Amidst his consistent criticism of the judiciary’s judge appointment process for high courts and the Supreme Court, Kiren Rijiju’s departure from the esteemed Law Ministry took place.
Rijiju, a three-term Lok Sabha member from Arunachal Pradesh, has slammed the collegium system of appointments to the higher judiciary as “alien” to the Constitution and even accused a few retired judges of being part of the “anti-India gang”, remarks that evoked strong reactions.
The 51-year-old Rijiju has held several portfolios in the BJP government, including Minister of State for Home, Minister of State for Minority Affairs and Minister of State (Independent Charge) for Youth Affairs and Sports before being elevated to the Cabinet rank as Law Minister in 2021.
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A fitness freak and a prominent face of the northeast in the council of ministers, Rijiju courted controversy recently by terming the system of appointments as an “uncle-judge syndrome” and expressed strong displeasure over the Supreme Court collegium making public Intelligence Bureau and Research and Analysis Wing reports in connection with judicial appointments.
Rijiju also faced opposition fire over his remarks that there was a “calibrated effort” to undermine the Indian judiciary and “turn it against the government”.
With the Supreme Court is hearing pleas on legalising same-sex unions, he had on various occasions asserted that the issue related to the institution of marriage should be decided by Parliament — as it represents the will of the people — and not courts.
Rijiju had downplayed the differences with the judiciary, contending that there was “no Mahabharat” between the government and the judiciary, but said there will be “debate and discussion” in a democracy.
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At a public function, Rijiju had referred to a letter written by former Chief Justice of India NV Ramana on criticism of judges on social media and said judges are careful while delivering verdicts that could draw a strong public reaction.
However, he said, unlike politicians, a “judge does not have to face an election again”.
Last November, Rijiju drew the ire of the apex court for his outburst over the “delay” in appointments to the judiciary.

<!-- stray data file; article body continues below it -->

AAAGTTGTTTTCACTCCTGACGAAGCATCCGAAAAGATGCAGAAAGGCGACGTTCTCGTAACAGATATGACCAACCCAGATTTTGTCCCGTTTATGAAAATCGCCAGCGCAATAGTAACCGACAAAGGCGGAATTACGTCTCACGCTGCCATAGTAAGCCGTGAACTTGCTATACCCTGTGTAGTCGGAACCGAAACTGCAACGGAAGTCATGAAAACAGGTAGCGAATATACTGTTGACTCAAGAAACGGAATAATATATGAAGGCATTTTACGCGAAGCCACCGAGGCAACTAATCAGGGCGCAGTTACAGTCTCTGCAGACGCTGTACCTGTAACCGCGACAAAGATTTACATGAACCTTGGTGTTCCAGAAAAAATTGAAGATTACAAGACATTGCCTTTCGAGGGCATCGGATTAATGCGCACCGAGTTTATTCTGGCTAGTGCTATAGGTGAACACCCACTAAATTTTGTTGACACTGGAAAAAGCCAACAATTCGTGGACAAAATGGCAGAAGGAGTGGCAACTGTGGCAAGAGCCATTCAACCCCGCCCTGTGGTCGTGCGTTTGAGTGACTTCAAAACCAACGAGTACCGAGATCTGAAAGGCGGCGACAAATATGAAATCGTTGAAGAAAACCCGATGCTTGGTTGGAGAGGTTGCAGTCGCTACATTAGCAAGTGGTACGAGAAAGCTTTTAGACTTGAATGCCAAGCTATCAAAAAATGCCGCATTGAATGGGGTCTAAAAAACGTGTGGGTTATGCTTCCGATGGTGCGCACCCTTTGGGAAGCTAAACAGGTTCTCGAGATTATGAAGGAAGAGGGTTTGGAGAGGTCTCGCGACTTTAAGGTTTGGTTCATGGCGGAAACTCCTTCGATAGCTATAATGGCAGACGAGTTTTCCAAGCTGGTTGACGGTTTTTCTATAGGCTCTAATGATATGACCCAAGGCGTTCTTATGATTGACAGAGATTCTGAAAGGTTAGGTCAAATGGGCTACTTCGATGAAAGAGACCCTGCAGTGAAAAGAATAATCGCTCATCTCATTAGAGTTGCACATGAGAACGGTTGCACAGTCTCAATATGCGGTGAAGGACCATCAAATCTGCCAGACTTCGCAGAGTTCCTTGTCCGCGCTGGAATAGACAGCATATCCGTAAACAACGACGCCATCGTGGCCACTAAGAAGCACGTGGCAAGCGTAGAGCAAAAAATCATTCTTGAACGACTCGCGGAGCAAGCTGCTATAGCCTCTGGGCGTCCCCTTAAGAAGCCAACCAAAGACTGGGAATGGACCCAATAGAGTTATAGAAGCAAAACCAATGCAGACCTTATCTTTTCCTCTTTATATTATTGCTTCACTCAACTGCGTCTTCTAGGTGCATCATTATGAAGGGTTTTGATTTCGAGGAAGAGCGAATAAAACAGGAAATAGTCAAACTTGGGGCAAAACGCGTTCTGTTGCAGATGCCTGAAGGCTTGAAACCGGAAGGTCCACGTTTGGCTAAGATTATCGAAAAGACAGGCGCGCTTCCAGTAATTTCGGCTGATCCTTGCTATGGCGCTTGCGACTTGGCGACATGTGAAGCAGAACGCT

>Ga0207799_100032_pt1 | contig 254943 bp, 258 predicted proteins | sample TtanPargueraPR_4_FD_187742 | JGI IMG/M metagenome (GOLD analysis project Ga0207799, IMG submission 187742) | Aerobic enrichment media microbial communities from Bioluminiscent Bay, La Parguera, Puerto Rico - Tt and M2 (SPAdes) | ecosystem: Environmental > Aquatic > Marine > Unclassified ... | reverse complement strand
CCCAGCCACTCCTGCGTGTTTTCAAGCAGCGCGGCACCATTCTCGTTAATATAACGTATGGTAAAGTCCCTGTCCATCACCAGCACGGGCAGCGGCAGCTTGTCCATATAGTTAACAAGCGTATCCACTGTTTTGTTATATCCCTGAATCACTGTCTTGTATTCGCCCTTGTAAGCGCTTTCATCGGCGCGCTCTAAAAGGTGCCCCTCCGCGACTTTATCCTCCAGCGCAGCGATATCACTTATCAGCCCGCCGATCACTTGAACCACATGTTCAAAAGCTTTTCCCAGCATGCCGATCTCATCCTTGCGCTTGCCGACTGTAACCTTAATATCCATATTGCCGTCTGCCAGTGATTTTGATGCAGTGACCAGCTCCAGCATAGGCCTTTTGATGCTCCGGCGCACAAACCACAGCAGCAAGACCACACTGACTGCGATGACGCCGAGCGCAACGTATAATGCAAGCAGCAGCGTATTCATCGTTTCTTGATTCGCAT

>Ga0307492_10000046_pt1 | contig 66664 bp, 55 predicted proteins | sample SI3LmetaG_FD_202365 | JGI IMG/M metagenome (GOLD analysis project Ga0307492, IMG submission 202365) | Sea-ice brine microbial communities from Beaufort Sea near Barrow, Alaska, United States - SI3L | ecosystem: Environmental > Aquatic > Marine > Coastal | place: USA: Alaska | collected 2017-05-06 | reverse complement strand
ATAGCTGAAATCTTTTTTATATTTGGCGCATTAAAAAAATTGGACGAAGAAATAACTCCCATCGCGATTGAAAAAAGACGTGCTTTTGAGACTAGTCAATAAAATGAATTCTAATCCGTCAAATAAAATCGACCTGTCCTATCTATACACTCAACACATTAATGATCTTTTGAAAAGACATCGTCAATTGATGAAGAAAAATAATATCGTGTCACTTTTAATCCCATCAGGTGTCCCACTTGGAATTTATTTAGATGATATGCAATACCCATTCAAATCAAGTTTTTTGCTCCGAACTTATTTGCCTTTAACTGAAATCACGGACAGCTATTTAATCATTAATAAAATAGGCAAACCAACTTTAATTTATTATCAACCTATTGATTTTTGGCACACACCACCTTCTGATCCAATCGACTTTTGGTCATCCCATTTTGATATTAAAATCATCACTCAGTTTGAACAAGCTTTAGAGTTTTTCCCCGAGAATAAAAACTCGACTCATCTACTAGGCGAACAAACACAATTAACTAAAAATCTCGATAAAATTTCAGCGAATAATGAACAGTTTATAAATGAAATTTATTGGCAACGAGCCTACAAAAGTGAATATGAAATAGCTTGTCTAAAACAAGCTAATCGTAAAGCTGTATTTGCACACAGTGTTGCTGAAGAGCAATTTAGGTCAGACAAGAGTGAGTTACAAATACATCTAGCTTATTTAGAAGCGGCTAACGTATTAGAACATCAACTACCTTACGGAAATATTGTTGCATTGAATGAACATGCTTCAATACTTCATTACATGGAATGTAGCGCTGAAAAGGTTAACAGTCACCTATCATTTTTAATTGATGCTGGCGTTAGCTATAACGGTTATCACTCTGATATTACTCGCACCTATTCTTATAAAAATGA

“Never say that the government is sitting on the files. Then dont send the files to the government, you appoint yourself, you run the show then,” Rijiju had said.
The apex court had wondered whether the delay in clearing appointments to the higher judiciary was because it struck down the National Judicial Appointments Commission.
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As Sports Minister, Rijiju ensured an increase in prize money for national sports awards winners, prompt assistance for current and former athletes facing financial hardships and upgrade of infrastructure at various Sports Authority of India facilities across the country.
However, in a Cabinet reshuffle in July 2021, a fortnight ahead of the Tokyo Olympics, Rijiju was promoted to Cabinet rank as Law Minister while Anurag Thakur was appointed Sports Minister.
Rijiju had succeeded Ravi Shankar Prasad as Law Minister. Prasad too had spoken against the collegium system but was not as vocal as Rijiju.
Bureaucrat-turned-politician Arjun Ram Meghwal, who has been appointed Law Minister, is only the third person to hold the post in the rank of Minister of State (Independent Charge).
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Meghwal is a low-profile, non-controversial three-term Lok Sabha member from Bikaner in Rajasthan and is considered a fresh face with no baggage in the Law Ministry.
Earlier, Ramakant Khalap, a Lok Sabha member of the Maharashtrawadi Gomantak Party, helmed the ministry in the rank of Minister of State (Independent Charge) under Prime Minister Inder Kumar Gujral.
Later, Arun Jaitley held the portfolio in the same rank for nearly two years from 2000-02 under Prime Minister Atal Bihari Vajpayee. He had a brief stint in the BJP as general secretary and national spokesman before rejoining the government in the Cabinet rank in January 2003.
(With agency inputs)